A very similar approach, again, based on the copolymerization of hydrogen bonding monomers was presented by Cui and del Campo.49 They copolymerized the well-known pH sensitive monomer 2-(dimethylamino)-ethyl methacrylate (DMAEMA) with the hydrogen forming monomer 2-(3-(6-methyl-4-oxo-1,4-dihydropyrimidin-2-yl)ureido)ethyl methacrylate; the latter exerts strong hydrogen bonding with itself owing to its rapid dimerization, which acts as reversible crosslink points in the polymer network. The polymer exhibited nearly full recovery upon cutting, but this was only limited to slightly alkaline conditions; conversely, the protonation of the tertiary amino segments of the DMAEMA co-monomer resulted in significant prohibition of the diffusion of polymer chains in acidic medium and hence compromised the healing properties. Nevertheless, the polymer showed adequate healing/recovery capabilities owing to the thermal-responsiveness due to the DMAEMA feed in the polymer chain. Another semi-synthetic approach was reported by Shi et al.50 that reported the formation of healable hydrogels by simple mixing of double stranded DNA and graphene sheets, as depicted in Fig. 6.51,52 The synthesized hydrogels exhibited an impressive storage modulus (G) of 4.6 kPa and exerted intriguing healing properties by relatively mild heating (90 °C) at the interface of the damaged areas, although the recovery rate of the mechanical properties was not reported. Nevertheless, this approach is important since DNA is an interesting building block from various viewpoints, namely, it is an excellent hydrogen-bond synthon, it can be synthesized to encode virtually infinite nucleotide pairs and it can be end-to-end functionalized. On the other hand, graphene constitutes an excellent 2D filler with intriguing electrical and mechanical properties, and consequently, this study could be inspirational for the fabrication of even more complex healable polymers from a functional perspective.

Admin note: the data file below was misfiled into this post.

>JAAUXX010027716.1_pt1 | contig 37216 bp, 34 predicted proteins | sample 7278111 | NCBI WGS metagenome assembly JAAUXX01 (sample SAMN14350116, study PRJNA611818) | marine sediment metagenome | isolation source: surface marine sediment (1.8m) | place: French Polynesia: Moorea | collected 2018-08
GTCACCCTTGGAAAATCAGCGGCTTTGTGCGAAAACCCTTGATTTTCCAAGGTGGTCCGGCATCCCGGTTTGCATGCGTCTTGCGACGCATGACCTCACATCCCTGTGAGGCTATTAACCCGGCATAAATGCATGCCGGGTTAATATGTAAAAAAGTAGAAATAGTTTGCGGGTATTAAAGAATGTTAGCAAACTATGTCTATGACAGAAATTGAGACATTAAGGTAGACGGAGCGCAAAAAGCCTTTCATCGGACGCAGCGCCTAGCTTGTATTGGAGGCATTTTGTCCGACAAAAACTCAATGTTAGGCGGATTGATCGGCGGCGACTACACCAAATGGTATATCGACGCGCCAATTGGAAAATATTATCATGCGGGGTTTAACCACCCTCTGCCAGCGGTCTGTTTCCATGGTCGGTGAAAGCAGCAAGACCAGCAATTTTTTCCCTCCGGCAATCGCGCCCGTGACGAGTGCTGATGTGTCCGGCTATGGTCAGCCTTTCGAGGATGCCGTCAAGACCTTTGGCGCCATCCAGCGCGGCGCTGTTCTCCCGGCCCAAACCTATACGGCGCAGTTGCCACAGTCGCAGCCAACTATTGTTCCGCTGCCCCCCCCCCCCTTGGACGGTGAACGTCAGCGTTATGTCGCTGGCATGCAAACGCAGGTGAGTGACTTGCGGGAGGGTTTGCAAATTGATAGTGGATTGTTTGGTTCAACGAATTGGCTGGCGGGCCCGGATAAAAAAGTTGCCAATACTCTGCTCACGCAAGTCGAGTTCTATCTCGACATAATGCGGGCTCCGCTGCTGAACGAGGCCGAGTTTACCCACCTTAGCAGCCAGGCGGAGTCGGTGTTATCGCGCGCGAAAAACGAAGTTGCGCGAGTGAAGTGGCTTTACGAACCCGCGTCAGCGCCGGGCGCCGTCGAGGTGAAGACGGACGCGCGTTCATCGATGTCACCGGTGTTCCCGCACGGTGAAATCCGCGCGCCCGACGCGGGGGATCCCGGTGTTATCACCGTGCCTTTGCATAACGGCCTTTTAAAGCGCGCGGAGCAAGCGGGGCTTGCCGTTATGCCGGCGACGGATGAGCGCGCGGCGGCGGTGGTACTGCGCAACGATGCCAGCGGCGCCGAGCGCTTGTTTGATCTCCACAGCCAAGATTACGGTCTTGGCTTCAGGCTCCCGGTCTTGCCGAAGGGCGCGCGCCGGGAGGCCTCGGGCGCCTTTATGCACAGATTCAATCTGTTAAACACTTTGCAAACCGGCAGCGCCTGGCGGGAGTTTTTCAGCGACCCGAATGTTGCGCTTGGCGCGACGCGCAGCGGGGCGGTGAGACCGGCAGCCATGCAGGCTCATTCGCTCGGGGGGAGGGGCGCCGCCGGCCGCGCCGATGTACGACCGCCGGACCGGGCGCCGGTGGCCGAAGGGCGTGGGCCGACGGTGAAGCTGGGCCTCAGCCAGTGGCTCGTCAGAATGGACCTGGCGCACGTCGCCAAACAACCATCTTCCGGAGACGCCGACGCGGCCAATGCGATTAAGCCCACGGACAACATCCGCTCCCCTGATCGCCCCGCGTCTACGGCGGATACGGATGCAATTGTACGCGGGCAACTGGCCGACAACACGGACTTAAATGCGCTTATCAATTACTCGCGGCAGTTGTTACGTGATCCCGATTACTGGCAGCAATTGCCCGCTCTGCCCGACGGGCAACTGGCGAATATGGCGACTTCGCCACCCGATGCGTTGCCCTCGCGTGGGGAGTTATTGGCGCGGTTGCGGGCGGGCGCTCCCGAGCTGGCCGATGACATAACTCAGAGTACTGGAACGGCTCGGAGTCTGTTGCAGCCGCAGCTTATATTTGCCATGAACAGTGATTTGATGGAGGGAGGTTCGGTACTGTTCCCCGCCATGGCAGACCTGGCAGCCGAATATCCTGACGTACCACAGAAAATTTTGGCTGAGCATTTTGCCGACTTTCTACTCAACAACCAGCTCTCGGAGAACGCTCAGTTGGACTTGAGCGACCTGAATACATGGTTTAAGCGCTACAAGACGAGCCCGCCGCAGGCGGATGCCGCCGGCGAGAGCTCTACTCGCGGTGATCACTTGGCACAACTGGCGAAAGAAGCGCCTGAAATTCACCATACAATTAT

image file: c7py01386h-f6.tif
Fig. 6 (a) Formation of graphene oxide/DNA hydrogels by thermal processing, and (b) their rheological behaviour. (c) Photos illustrating the self-healing process as a free-standing gel was cut and put in contact for ca. 3 min at 90 °C to recover its original shape. Adapted with permission from ref. 50. Copyright 2010, American Chemical Society.

Bao et al. demonstrated the modification of silicon microparticle (SiMP) electrodes with a polymer thin layer, which establishes hydrogen bonds, and could self-repair at room temperature after mechanical damage, resulting in the maintenance of electrical contacts between the broken particles which in turn increased considerably the lifetime of the anodes made from SiMPs for lithium-ion batteries.53

An intrinsic problem in forming polymer networks by weak interactions, such as π–π stacking and hydrogen bonding, is that they can be easily disrupted especially when the proposed materials perform under aqueous conditions. Also, the crosslinking points usually lack orthogonality and hence the possible inclusion of other hydrogen-bonding-forming molecules – be these drugs, dyes, catalysts, etc. – is often compromised by the deleterious effects on the crosslinking points.